As you can see in the picture above, I eventually had a (painfully obvious) idea that I should have come up with a long time ago. As a fairly strict grader, I mark the condition of every card that comes into my personal inventory before I sleeve it by using a trusty, fast-drying Sharpie. The condition is written on the sleeve to help quicken the listing or trading process further. I also note any language differences with short abbreviations to highlight the difference to any potential buyers. If you have miscut, misprinted, or foreign cards that you’re trying to move out of your binders, it’s a great way to make them stand out a little bit more.

To fix the “separate inventory” problem, I started writing “TCG” on the sleeve of any card that was currently listed on my online store. While a certain number of you probably already do this or consider it so obvious that I should have been doing it all along, the idea just never really clicked until recently.


I’ve had this card house ever since my casual Yu-Gi-Oh! days, and I think it’s a great investment for anyone with a large enough collection to fill up at least ten of the 1,000-count boxes. The house itself will run you about $10 to $15 depending on where you look, with Troll and Toad being one of the cheapest I can find. Be careful ordering from them, though—they’ll probably try to fit it into a single envelope and forget the top loader.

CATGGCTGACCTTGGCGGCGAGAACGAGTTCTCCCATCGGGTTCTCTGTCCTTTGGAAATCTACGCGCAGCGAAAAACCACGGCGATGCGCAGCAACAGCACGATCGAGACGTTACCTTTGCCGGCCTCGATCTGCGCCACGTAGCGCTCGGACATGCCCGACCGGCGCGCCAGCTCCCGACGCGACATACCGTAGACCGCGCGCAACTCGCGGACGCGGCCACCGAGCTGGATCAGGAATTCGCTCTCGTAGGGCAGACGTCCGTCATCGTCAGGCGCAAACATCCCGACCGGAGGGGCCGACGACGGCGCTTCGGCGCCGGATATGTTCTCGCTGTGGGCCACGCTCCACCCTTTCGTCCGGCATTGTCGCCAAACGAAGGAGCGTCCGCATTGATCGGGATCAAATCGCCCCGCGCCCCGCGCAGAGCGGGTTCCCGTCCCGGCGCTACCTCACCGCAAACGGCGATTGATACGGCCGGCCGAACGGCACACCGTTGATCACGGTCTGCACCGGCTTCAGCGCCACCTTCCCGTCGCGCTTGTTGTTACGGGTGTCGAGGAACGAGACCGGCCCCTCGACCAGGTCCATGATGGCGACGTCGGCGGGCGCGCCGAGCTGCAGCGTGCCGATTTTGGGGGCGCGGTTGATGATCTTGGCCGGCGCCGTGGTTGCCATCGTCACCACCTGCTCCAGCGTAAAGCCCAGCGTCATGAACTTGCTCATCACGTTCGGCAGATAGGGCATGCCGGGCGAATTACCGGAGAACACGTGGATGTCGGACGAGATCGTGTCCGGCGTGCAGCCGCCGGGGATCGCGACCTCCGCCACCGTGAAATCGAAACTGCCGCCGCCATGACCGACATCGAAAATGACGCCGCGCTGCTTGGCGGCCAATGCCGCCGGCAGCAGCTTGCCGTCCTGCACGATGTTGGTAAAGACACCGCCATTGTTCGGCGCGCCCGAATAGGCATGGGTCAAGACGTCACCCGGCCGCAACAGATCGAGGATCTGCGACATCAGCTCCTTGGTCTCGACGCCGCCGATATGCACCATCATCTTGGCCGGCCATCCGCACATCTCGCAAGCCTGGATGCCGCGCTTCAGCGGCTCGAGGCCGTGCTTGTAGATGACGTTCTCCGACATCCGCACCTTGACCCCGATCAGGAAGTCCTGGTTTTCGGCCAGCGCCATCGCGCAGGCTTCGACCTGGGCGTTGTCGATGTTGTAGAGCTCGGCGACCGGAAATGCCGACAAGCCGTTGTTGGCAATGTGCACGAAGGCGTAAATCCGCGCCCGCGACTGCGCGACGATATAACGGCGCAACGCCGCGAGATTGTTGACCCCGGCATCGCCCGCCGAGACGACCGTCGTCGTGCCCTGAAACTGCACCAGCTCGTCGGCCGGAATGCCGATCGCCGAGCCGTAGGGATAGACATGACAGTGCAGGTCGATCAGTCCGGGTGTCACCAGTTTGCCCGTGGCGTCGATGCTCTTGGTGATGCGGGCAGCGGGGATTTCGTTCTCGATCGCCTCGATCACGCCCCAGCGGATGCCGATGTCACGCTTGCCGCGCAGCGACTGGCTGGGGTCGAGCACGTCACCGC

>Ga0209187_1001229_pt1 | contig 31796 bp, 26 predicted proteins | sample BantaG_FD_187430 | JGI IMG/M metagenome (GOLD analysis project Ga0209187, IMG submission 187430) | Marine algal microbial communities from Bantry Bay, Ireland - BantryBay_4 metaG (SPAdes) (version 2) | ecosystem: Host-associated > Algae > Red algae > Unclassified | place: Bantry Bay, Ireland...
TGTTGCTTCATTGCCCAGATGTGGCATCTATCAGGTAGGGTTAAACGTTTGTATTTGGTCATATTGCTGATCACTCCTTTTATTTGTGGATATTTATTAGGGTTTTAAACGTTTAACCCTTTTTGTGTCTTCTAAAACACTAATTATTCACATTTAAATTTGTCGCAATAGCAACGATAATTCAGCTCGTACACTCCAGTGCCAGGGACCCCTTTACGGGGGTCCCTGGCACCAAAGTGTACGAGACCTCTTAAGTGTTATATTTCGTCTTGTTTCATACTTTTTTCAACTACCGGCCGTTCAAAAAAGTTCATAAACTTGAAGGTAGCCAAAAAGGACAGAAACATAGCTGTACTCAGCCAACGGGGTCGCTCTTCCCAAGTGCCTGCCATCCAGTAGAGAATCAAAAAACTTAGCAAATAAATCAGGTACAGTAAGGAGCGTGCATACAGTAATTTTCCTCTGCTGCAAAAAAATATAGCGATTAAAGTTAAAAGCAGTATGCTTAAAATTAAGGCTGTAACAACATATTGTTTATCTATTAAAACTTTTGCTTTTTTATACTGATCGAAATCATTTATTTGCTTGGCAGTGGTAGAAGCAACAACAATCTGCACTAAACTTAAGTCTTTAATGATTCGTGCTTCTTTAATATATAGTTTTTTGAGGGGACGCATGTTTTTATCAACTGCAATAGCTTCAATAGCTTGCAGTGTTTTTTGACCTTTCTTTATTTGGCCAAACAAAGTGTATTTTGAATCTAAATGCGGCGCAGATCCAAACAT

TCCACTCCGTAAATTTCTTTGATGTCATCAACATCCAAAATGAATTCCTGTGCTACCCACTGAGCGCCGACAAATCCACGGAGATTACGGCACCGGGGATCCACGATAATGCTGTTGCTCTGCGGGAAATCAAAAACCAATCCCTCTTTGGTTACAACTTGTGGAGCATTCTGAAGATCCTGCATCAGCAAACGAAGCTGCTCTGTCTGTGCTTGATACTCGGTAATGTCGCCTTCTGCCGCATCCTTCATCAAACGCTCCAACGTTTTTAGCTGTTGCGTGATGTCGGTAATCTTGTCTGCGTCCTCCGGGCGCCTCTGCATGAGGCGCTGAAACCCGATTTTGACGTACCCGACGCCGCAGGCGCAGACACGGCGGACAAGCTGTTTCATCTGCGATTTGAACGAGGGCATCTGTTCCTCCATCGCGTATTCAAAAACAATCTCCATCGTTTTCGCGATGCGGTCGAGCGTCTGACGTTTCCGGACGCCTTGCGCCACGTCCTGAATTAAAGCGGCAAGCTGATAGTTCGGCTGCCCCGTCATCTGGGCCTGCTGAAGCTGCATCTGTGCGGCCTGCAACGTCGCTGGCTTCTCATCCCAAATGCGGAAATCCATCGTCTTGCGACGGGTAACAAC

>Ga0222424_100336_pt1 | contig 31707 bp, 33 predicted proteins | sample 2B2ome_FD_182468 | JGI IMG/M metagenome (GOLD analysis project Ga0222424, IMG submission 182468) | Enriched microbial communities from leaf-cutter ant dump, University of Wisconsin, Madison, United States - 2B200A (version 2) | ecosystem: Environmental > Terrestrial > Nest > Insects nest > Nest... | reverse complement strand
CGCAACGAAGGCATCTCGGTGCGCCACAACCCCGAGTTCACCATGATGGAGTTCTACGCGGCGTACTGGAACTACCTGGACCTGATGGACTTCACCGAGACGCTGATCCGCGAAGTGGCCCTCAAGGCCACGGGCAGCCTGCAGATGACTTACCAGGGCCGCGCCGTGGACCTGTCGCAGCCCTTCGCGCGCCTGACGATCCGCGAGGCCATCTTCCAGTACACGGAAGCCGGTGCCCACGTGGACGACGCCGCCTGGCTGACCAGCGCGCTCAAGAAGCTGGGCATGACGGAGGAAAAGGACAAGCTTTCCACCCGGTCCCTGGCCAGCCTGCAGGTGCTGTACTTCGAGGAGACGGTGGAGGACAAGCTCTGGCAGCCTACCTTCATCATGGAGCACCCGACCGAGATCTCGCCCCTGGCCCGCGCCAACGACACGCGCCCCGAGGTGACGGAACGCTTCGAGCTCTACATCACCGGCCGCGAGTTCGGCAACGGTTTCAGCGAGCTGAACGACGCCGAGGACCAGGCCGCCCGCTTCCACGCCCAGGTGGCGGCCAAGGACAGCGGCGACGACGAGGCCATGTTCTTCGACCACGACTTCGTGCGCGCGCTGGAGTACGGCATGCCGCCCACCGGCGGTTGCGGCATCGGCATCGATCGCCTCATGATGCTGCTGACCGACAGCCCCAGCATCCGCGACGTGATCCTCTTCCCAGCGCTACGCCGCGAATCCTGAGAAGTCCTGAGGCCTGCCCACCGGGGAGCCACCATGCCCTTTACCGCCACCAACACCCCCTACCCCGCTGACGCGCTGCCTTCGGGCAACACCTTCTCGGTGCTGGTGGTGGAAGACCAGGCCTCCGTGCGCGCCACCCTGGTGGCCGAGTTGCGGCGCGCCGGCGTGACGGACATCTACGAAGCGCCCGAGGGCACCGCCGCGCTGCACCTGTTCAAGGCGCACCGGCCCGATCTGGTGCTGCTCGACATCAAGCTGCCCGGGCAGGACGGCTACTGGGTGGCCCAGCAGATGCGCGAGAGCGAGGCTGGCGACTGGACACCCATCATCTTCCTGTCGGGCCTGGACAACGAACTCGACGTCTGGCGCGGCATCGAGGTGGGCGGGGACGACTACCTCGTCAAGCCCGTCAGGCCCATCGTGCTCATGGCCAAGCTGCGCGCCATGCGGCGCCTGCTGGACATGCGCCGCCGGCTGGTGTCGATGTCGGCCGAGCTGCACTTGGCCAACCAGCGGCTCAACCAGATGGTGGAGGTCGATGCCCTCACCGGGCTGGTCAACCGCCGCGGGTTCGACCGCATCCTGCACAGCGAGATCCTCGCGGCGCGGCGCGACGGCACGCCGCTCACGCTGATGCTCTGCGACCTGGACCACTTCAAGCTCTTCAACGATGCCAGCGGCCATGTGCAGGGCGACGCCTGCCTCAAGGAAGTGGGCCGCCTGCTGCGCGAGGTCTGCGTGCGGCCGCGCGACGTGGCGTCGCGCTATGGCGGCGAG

Sorting the $1, $2, and $3 cards by price and alphabetically means that it’s still easy to find a specific card in a short period of time, while still allowing you to watch casual players pull out big, splashy mythics with prices that blow their minds. “Kresh, the Bloodbraided is only $2?!”

Most competitive players don’t really bother looking through those boxes of cheaper cards, but they’re easily sorted and accessible for me to pull out their playsets of Electrolyze and Manamorphose.

Another benefit to having all of the cheaper cards laid out in a box like this is that it’s much easier to buylist out of at a Grand Prix. You take your box of $2 cards from vendor to vendor and ask them to pull out anything that they’ll pay $1 on, or whatever number you want to go with.  I’d much rather bring my $1 box to the next Grand Prix and have a vendor pull out Utter Ends for $.25 to $.50 each instead of having them sit in that box until they rotate.